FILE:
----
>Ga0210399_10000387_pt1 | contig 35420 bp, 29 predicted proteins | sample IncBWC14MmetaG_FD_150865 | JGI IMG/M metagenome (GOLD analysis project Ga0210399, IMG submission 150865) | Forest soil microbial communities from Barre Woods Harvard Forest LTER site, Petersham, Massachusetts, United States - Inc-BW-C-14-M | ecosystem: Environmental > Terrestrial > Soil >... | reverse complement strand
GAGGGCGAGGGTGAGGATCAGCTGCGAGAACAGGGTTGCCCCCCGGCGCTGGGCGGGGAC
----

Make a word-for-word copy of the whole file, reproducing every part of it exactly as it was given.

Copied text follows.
>Ga0210399_10000387_pt1 | contig 35420 bp, 29 predicted proteins | sample IncBWC14MmetaG_FD_150865 | JGI IMG/M metagenome (GOLD analysis project Ga0210399, IMG submission 150865) | Forest soil microbial communities from Barre Woods Harvard Forest LTER site, Petersham, Massachusetts, United States - Inc-BW-C-14-M | ecosystem: Environmental > Terrestrial > Soil >... | reverse complement strand
GAGGGCGAGGGTGAGGATCAGCTGCGAGAACAGGGTTGCCCCCCGGCGCTGGGCGGGGAC